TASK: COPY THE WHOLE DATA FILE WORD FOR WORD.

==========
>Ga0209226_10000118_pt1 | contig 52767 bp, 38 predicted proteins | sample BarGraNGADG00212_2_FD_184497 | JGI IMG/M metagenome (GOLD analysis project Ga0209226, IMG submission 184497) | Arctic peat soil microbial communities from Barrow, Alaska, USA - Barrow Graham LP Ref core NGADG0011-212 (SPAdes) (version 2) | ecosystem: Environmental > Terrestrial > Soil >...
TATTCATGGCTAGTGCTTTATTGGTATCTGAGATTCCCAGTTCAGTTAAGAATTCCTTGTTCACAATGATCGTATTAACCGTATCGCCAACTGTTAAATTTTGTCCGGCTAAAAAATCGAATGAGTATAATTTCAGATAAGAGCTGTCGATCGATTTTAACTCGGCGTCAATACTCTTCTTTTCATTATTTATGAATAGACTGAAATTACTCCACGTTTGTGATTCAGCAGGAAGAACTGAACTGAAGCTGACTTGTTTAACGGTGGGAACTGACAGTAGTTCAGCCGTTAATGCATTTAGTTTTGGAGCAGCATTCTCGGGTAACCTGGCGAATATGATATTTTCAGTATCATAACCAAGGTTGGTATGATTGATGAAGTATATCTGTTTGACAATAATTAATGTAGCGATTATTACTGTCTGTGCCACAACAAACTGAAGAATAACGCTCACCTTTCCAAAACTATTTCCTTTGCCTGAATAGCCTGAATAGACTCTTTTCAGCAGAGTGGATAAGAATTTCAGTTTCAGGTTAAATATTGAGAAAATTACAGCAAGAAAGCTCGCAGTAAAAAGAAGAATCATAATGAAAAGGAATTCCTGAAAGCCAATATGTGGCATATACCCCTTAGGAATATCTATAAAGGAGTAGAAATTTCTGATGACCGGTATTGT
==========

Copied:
>Ga0209226_10000118_pt1 | contig 52767 bp, 38 predicted proteins | sample BarGraNGADG00212_2_FD_184497 | JGI IMG/M metagenome (GOLD analysis project Ga0209226, IMG submission 184497) | Arctic peat soil microbial communities from Barrow, Alaska, USA - Barrow Graham LP Ref core NGADG0011-212 (SPAdes) (version 2) | ecosystem: Environmental > Terrestrial > Soil >...
TATTCATGGCTAGTGCTTTATTGGTATCTGAGATTCCCAGTTCAGTTAAGAATTCCTTGTTCACAATGATCGTATTAACCGTATCGCCAACTGTTAAATTTTGTCCGGCTAAAAAATCGAATGAGTATAATTTCAGATAAGAGCTGTCGATCGATTTTAACTCGGCGTCAATACTCTTCTTTTCATTATTTATGAATAGACTGAAATTACTCCACGTTTGTGATTCAGCAGGAAGAACTGAACTGAAGCTGACTTGTTTAACGGTGGGAACTGACAGTAGTTCAGCCGTTAATGCATTTAGTTTTGGAGCAGCATTCTCGGGTAACCTGGCGAATATGATATTTTCAGTATCATAACCAAGGTTGGTATGATTGATGAAGTATATCTGTTTGACAATAATTAATGTAGCGATTATTACTGTCTGTGCCACAACAAACTGAAGAATAACGCTCACCTTTCCAAAACTATTTCCTTTGCCTGAATAGCCTGAATAGACTCTTTTCAGCAGAGTGGATAAGAATTTCAGTTTCAGGTTAAATATTGAGAAAATTACAGCAAGAAAGCTCGCAGTAAAAAGAAGAATCATAATGAAAAGGAATTCCTGAAAGCCAATATGTGGCATATACCCCTTAGGAATATCTATAAAGGAGTAGAAATTTCTGATGACCGGTATTGT